I imagine that all readers of this blog know that, today, Scotland decides in a referendum whether it will remain part of the United Kingdom or become an independent state. In this blog and elsewhere I have written about some of the implications for higher education of this decision, whichever way it goes.
I have written to staff of RGU in the final days before the referendum, and you can see this communication below. Right now it is my hope that as many people as possible are voting, and that the result will allow all those affected by the decision to see the future positively and with confidence. I know it will not be easy for many, but I hope that any disagreements and divisions will heal quickly.
I shall comment more on the outcome itself once it is known. Tonight I shall be at the Aberdeen counting centre, which is in my university.
As I write this, the Scottish independence referendum is 11 days away, and right now the outcome is too close to call. As I know from emails I have received from colleagues, and indeed from students, over the past few months, there are strong opinions in the RGU community on both sides of the question. That of course is how it should be, and I hope that the university has been a safe place in which to put forward views and be heard in a respectful way.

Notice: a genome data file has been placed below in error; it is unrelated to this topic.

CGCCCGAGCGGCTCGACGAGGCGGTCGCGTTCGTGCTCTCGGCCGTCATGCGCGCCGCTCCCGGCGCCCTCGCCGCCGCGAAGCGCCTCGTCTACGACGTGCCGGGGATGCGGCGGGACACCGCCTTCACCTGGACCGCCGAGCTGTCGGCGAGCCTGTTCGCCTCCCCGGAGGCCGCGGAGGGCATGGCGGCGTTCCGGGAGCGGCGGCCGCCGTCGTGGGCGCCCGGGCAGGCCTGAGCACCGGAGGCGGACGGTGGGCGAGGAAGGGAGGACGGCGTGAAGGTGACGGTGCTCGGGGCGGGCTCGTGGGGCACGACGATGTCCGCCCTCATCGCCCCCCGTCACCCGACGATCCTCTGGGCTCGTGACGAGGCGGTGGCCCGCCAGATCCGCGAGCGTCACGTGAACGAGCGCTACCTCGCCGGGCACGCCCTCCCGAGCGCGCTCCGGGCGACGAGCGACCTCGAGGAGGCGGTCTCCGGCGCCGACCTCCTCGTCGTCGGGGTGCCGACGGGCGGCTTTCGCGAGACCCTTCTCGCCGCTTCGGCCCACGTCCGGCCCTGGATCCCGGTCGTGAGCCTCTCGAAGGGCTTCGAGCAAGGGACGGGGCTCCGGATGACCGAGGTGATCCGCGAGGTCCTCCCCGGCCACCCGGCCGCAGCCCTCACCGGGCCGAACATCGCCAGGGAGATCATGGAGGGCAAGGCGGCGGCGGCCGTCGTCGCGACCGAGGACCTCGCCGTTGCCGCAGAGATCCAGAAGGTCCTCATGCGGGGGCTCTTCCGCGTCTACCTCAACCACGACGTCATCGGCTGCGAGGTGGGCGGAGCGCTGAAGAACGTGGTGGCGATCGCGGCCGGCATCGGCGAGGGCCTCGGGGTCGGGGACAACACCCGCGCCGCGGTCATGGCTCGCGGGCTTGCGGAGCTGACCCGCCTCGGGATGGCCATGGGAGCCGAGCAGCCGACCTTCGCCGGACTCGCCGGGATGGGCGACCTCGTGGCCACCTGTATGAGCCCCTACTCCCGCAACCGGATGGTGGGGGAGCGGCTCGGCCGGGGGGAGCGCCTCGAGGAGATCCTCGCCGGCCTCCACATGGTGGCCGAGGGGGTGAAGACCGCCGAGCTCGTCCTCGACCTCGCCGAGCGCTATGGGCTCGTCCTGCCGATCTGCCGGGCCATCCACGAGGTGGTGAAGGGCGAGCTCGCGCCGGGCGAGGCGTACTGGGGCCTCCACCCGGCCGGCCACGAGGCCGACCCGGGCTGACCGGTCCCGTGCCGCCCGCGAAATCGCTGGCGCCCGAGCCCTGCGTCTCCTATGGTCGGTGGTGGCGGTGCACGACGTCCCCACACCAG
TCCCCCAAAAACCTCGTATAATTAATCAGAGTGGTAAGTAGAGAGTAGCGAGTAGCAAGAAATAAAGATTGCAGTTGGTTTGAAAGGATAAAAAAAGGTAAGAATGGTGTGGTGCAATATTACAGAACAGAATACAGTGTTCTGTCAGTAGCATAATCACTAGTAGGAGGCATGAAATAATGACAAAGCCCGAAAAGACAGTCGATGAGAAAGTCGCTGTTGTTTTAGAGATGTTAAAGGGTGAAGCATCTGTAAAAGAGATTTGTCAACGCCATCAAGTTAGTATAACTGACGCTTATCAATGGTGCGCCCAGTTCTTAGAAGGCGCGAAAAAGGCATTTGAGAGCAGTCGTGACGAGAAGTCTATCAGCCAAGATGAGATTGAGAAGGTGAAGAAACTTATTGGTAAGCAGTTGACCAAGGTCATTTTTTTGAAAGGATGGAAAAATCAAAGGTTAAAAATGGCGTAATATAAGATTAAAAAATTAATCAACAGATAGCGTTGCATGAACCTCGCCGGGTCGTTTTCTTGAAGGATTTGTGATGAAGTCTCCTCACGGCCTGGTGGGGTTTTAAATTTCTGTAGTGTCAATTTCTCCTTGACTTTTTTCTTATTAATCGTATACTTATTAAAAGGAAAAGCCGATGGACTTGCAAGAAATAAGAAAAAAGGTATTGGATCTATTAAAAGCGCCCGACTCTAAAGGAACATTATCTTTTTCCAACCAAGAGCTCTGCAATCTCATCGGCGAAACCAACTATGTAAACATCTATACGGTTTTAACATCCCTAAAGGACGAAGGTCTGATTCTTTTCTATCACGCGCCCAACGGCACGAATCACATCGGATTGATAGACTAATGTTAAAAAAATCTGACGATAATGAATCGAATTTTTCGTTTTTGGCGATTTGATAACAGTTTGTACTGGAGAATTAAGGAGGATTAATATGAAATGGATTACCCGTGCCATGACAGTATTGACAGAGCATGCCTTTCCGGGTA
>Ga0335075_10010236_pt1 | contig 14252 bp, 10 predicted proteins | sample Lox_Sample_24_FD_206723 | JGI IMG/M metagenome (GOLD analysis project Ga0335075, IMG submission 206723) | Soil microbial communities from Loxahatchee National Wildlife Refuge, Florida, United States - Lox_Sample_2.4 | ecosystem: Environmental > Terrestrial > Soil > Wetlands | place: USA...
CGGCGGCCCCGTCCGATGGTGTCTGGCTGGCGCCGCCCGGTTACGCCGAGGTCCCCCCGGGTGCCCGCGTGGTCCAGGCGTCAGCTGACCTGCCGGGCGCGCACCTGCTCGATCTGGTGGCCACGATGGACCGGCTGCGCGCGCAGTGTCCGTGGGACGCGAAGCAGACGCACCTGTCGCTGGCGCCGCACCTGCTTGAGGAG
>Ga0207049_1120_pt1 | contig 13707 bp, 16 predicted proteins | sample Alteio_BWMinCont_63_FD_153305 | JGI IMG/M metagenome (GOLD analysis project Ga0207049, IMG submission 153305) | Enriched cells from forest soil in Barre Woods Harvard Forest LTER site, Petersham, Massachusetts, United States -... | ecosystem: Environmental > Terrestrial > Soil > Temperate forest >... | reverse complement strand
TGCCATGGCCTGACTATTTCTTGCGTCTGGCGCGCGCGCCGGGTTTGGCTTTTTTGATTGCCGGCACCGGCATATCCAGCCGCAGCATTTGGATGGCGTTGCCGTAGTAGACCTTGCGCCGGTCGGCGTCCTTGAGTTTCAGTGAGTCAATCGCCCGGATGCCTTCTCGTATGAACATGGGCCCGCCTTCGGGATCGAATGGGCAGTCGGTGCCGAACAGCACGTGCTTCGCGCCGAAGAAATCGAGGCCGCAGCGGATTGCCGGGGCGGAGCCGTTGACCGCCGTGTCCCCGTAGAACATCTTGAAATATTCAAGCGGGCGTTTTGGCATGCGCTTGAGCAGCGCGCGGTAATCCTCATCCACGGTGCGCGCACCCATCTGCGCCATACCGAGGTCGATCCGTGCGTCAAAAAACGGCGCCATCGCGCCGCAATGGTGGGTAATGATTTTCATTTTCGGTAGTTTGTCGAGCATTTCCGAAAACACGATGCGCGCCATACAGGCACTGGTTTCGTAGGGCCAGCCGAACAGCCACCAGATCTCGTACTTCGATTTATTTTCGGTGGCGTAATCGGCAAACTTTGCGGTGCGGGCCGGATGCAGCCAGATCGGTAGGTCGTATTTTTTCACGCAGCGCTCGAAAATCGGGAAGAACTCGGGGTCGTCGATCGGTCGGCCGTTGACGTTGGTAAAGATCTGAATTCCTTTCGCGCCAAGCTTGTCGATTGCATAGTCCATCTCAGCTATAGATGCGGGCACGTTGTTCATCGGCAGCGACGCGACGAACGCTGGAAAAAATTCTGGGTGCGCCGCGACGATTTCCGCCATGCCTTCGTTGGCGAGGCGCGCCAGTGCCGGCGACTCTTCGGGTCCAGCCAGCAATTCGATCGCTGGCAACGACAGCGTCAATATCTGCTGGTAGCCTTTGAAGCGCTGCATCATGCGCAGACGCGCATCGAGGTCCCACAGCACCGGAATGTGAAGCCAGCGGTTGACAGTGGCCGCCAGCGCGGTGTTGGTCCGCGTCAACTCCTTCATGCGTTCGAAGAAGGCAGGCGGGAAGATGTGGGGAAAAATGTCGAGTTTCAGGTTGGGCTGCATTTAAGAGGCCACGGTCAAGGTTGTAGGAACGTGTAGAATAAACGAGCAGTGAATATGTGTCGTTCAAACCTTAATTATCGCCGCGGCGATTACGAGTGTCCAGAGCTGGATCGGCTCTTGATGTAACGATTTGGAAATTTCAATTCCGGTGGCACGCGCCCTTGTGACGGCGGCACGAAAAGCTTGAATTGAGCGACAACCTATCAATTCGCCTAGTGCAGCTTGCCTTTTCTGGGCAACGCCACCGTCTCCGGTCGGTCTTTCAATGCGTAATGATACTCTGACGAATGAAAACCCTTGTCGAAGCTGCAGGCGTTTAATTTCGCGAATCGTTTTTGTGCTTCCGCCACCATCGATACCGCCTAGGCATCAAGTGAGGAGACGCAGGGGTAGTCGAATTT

Once the votes are counted we will know what constitutional future lies ahead, though not yet exactly what form some of the more precise aspects will take. If the vote is Yes, there will be national, and indeed international, discussions and negotiations, and these will stretch over the next two years at least. If the vote is No, there will still be detailed debates about how Scottish devolution should develop. In each scenario there will be implications for universities, though I suspect these will not be dramatic either way.
I do however hope that this university, and its staff, will play an active role in the process that is to come. RGU, I believe, represents much of what is best in Scotland, and I shall seek to ensure that we are heard in the discussions that are due to take place. I hope that colleagues who have something to contribute will also be prepared to participate, and I would be happy to hear from anyone who would like to do so. But whatever your views may be, and however you feel about the referendum outcome, I hope that this will be a supportive and collegial place for you to be over the time ahead. Let us make sure that we are active and constructive contributors to plans for a bright future for all of this country’s people.